When your ironing board needs a facelift…

I’ve had this ironing board from Reliable for many years and I love it, except for one minor thing. Well, two minor things. #1: The piece that slides onto the end of the board to square it up wants to come off when I fold it up and carry it to the closet (which rarely happens). I have trained myself not to grab it by it’s end. #2: The covers that go with the board do not want to stay on and they get dirty. (The getting dirty part is my fault.)


Yesterday I decided that I would re-cover the board in the easiest way I could think of. I left the old cover in place and cut 2 yards of a more neutral fabric and trimmed it about 8-10″ bigger than the board on all sides. (I didn’t measure, sigh.) I pressed a 3″ hem on each side and ran a length of nylon cord inside the hem, thinking that it was easier to sew it in place than it would be to insert it later. I made a cut in the casing at one narrow end for the cord ends to go through.

Once sewn, I ran the ends of the cord through a toggle, placed the fabric right side up on the ironing board, and cinched it down. I stood the board up on it’s end for easier access. As I looked at the bottom of the board, it occurred to me that I could wire the two parts of the ironing board together. Why didn’t I think of this years ago?


It turns out that I started with way too much fabric, but it works, but it did not fit the board tightly. The old cover has elastic bands that hold it tight and I borrowed that idea. I cut more elastic and used safety pins to hold it in place. Seriously, who besides me (and you) is going to know that I did it the easy way?


I had not realized until I made this change how distracting the blue cover was. This quieter color is much, much better.

And, in case you are wondering, I have made serious progress on the Kauai Road quilt, seen on the wall in the first photo. Here’s a snippet, quilted. I love this quilt!


Yet another new iron…

I recently taught at Quilt Fiesta in Tucson. (It is fun show if any of you can make it next year!) There were lots of quilts, and there were vendors. I walked the vendors at a slow time and darned if Jamie didn’t rope me in…


How have I missed the EuroSteam booth at every quilt show I have ever attended? Who knows. But this time Jamie had my undivided attention and darned if she didn’t sell me a EuroSteam iron. (Let me just say, she’s good at her job.)

You can buy the iron online, but it’s cheaper at a show. Plus you get to talk to a person who is very familiar with it.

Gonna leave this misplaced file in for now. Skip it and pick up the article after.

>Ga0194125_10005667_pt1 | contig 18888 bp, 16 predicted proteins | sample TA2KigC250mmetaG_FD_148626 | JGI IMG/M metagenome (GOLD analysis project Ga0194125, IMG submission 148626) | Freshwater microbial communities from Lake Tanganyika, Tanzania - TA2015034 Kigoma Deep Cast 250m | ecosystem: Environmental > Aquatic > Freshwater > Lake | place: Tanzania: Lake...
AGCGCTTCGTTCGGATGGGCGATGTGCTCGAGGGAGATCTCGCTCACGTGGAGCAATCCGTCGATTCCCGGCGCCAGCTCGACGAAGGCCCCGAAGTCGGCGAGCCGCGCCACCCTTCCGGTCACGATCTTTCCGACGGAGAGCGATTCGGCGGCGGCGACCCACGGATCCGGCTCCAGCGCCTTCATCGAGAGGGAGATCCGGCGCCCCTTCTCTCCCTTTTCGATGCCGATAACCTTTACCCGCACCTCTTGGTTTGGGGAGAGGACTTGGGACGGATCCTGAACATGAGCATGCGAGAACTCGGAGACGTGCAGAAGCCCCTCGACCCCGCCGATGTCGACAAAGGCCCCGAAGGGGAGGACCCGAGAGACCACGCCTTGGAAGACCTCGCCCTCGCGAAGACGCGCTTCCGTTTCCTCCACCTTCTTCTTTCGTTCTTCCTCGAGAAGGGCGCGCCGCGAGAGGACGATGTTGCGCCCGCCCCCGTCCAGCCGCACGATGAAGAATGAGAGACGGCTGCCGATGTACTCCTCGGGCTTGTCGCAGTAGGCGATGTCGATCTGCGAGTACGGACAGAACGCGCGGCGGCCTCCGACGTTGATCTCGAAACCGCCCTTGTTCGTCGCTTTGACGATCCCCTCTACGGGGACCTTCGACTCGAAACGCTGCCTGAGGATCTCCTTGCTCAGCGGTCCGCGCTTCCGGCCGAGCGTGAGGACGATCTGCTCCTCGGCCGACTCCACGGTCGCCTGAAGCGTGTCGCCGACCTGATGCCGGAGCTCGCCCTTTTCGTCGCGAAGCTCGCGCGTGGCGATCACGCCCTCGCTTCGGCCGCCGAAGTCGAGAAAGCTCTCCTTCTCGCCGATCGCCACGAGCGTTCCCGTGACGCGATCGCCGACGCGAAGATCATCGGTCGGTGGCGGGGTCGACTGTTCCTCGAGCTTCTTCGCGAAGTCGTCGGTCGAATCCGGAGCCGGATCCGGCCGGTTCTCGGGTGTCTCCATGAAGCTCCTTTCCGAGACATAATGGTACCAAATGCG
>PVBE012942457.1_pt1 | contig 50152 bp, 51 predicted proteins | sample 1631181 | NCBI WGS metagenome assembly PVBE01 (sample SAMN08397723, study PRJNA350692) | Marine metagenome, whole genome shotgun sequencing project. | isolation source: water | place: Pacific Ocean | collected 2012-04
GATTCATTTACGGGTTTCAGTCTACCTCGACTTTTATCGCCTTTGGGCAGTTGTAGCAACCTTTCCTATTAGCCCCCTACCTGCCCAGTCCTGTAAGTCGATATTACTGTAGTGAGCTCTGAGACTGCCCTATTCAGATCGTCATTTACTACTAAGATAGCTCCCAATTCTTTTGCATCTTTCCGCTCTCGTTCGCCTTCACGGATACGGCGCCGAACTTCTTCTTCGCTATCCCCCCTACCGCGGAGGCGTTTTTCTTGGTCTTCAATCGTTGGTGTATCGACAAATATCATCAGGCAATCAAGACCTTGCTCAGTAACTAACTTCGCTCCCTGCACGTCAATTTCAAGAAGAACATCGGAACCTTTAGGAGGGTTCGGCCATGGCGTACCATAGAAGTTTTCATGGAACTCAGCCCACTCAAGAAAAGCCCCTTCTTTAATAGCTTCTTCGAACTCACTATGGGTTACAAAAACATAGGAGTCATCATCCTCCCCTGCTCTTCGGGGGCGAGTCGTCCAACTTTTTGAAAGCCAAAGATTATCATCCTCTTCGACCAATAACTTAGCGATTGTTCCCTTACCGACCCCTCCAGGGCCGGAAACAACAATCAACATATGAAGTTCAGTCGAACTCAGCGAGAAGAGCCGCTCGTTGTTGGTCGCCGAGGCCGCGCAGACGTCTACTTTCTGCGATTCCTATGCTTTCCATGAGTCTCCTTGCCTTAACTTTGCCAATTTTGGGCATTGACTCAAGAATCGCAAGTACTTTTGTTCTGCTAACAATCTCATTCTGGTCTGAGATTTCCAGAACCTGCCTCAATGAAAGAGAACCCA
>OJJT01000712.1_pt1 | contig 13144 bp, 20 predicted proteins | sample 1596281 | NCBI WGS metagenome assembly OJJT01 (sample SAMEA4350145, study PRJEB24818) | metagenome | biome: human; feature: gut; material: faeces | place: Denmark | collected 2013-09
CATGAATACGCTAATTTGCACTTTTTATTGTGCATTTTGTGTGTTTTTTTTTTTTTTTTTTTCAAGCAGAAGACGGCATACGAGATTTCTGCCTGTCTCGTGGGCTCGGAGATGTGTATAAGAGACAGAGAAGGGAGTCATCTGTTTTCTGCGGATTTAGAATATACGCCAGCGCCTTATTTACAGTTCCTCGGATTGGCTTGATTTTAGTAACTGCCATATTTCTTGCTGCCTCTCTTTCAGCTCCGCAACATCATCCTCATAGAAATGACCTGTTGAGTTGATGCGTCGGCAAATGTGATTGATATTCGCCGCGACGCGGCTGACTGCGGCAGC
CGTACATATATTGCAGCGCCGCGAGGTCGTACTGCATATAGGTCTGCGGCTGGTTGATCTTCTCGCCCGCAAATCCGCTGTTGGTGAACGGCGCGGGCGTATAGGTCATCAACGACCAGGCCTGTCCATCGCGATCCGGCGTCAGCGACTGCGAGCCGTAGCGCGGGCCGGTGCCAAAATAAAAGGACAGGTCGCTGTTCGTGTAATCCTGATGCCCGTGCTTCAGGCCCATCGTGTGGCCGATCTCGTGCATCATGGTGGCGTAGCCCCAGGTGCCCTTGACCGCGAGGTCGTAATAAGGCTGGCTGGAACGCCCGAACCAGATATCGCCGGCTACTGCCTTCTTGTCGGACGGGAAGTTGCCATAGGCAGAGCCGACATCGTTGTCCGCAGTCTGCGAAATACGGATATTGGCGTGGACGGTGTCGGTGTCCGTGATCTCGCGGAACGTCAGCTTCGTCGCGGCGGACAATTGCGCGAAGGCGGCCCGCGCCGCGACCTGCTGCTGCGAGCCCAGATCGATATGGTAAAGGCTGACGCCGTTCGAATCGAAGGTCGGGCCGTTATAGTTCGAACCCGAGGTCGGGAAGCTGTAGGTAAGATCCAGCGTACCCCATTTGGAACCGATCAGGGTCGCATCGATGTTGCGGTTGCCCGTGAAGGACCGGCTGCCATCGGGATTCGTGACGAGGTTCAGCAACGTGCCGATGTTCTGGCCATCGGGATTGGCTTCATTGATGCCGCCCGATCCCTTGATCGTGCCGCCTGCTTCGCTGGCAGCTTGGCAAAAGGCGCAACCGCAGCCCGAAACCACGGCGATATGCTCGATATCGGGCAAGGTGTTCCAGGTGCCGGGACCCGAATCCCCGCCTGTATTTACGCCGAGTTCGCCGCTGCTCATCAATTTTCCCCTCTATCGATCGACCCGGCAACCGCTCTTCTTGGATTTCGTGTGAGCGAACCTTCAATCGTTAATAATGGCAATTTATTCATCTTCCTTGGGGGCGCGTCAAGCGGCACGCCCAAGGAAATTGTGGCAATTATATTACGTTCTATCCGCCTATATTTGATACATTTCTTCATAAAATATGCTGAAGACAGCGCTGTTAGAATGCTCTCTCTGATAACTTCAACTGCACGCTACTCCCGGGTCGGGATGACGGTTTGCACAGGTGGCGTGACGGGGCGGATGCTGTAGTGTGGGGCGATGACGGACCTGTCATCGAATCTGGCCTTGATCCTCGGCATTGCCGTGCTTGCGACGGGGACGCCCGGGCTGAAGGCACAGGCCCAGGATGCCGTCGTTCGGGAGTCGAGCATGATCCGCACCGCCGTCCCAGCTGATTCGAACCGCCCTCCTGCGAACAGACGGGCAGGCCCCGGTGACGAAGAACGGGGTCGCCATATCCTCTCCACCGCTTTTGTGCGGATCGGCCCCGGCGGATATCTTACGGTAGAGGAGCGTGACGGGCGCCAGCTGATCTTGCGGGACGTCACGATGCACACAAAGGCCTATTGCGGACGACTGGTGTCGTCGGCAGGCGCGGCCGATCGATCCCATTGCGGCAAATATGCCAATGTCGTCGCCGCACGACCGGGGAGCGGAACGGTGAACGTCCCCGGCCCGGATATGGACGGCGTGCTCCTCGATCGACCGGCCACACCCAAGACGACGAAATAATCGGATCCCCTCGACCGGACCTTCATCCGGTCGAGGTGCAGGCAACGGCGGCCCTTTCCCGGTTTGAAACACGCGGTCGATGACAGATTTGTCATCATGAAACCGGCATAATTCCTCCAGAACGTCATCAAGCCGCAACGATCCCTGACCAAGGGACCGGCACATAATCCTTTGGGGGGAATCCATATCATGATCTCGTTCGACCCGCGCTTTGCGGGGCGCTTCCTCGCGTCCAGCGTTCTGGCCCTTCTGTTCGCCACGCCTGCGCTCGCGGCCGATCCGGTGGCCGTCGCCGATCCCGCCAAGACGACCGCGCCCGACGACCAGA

EuroSteamIron-1 copy

This is a heavy iron, which is fine with me. It has a ceramic sole plate that is supposed to never scorch. Dandy! It has an aluminum water reservoir, not plastic, so should last longer.

You see that plastic/silicon thing it’s sitting on? The iron lives there. It should never, ever, be stood up on it’s end. Jamie was very clear on this point. Enough so that I have not forgotten.

Jamie showed me how to use the measuring cup that comes with and was very clear that I should never, ever, (ever!) use distilled water. Irons need the minerals in the water. Without them, they spit (I forget why). There is a very good chance that I have ruined previous irons all on my own by disregarding the instructions to use tap water. The end of the long spout is flexible so that you can fill the iron while it is flat.


This iron puts out lots of steam. And it does the job. Here is cotton/linen before:

EuroSteamIron-3 copy

And then after a quick-ish press:

EuroSteamIron-4 copy

The EuroSteam works better than my most recent irons. It cost $200 and, if it continues to work well, I will consider to be money well-spent. If you are interested, look for EuroSteam at your next quilt show and try one before buying.

FYI: If you read the instructions that come with the iron, you will find lots of warnings that lead you to think that if you don’t relieve the pressure in the iron (release steam) every 10 minutes it might blow up. Jamie assured me that I could pretty much ignore that. I didn’t mean to, but I did walk off and leave the iron hot and plugged in, with water/steam inside, for over an hour. It did not blow up. I am not saying that you should ignore the safety warnings, but I personally didn’t let them frighten me off.

And, back to the water: Sherman water is full of appliance-killing calcium and salt. Jamie said to use bottled water if I wanted to, just not distilled. I was about to use what I thought was bottled spring water until I looked at the label and noticed that it said ‘purified’. I googled it and it sounds like purified water has a lot of the particles removed from it, making it similar to distilled water which is not good for the iron. I chose to use tap water instead and will look for bottled spring water for my iron.

And I have promised myself that I will follow Jamie’s instructions and drain my iron when I’m done for the day, every day. Cross my heart :-).